Donald Trump federal judge nominee is asked basic legal questions and can’t answer a single one

Matthew Spencer Petersen admits he has never tried a criminal or civil case under questioning from senators

Republican Sen John Kennedy asks one of Donald Trump's District Judge nominees basic questions of law & he can’t answer a single one

One of Donald Trump’s nominees to become a federal judge has failed to answer a string of basic questions about law.

Matthew Spencer Petersen admitted he was unfamiliar with several common legal terms during questioning by Republican Senator John Kennedy at a hearing earlier this week.

Mr Petersen, a member of the Federal Election Commission, had been selected by the President to become a federal judge on the US District Court for the District of Columbia.

However, he admitted during questioning that he had never tried a criminal or civil trial.

Video of the hearing posted to Twitter by Democratic Senator Sheldon Whitehouse, showed Mr Peterson failing to explain basic legal terms such as “motion in limine” - a request filed by a party to a lawsuit which asks the court for an order or ruling limiting or preventing certain evidence from being presented by the other side at the trial of the case.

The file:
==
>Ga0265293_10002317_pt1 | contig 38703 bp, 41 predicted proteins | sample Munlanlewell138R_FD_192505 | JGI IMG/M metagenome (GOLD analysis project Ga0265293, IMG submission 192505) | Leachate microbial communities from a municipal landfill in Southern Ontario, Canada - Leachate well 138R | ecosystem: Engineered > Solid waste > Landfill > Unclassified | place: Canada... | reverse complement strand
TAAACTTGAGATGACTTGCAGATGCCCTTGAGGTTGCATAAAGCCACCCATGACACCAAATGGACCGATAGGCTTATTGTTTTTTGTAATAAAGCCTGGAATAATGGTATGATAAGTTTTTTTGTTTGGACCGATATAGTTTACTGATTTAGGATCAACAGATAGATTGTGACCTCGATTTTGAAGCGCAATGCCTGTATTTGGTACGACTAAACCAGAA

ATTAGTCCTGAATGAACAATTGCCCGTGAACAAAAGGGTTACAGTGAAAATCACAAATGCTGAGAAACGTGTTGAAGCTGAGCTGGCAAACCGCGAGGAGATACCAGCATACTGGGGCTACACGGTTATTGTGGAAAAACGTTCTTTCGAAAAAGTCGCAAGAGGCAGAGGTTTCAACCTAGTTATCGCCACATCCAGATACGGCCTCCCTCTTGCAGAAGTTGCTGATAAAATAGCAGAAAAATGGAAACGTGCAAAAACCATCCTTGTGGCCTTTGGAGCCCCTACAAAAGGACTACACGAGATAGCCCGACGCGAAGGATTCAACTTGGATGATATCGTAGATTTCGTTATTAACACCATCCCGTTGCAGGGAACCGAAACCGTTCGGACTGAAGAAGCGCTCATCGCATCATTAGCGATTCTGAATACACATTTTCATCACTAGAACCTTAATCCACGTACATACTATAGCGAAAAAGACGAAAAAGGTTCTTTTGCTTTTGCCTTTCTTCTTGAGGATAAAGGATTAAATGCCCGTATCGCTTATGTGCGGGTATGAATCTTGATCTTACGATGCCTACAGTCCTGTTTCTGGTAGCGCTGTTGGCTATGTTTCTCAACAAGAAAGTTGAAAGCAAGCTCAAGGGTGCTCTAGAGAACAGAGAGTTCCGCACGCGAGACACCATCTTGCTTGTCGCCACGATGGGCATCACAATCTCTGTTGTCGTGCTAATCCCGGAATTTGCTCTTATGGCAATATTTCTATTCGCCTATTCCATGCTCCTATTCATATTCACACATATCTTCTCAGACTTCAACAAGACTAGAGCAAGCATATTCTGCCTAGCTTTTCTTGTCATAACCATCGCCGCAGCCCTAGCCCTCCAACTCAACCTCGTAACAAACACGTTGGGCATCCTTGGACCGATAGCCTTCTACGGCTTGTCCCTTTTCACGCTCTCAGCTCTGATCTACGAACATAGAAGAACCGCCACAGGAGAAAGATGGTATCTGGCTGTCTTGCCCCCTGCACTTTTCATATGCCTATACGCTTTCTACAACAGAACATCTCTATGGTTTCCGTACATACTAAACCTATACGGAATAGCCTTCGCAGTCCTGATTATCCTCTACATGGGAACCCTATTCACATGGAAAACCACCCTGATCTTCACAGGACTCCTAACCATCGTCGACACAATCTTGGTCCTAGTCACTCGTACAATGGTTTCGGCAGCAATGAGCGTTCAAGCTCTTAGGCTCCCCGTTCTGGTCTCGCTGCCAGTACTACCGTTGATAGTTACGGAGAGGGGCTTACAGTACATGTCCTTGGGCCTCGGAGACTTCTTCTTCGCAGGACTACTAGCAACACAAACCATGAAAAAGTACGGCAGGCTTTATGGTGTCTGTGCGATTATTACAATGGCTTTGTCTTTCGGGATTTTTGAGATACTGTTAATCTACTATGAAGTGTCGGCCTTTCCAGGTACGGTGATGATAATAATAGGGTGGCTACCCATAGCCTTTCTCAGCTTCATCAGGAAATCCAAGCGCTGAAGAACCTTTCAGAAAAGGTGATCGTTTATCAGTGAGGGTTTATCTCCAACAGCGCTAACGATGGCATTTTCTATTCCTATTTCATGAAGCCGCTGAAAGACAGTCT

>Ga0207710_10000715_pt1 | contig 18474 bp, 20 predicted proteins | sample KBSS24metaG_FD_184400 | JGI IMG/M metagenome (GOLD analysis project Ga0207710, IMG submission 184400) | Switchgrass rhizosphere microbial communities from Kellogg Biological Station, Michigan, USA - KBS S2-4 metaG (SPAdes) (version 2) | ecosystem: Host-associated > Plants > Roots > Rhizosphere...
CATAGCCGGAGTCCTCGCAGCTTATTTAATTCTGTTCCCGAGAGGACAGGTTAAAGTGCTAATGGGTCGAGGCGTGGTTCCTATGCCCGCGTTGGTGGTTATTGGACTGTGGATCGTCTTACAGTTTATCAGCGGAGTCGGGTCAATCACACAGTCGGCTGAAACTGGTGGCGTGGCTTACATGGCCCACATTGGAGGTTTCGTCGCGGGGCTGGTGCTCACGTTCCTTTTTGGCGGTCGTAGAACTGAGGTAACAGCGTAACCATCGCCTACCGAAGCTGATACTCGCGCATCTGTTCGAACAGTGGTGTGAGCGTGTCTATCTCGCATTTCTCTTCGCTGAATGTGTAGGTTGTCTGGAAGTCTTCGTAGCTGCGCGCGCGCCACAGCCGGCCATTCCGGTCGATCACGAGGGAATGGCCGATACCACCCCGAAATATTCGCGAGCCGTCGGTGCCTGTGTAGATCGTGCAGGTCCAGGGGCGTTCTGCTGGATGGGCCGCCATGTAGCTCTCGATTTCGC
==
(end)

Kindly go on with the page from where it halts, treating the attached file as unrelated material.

Mr Petersen attempted to defend his poor knowledge of terminology to senators.

He told the hearing: “My background is not in litigation. I understand the challenge ahead of me if I were fortunate enough to become a district court judge. I understand that the path that many successful district court judges have taken has been a different one than I have taken.”

Senator Kennedy responded: “I have read your resume. Just for the record, do you know what a motion in limine is?

Mr Peterson replied: “I would probably not be able to give you a good definition.”

President Trump has already been forced to withdraw another judicial nominee this week amid concerns over his lack of experience.

Brett Talley, who was being lined up for a lifetime Alabama federal judgeship, had never tried a case and had only been practicing law for three years.

Mr Talley had been described by the American Bar Association as “not qualified” and drew criticism for failing to disclose he was married to a White House lawyer when asked about potential conflicts of interest.

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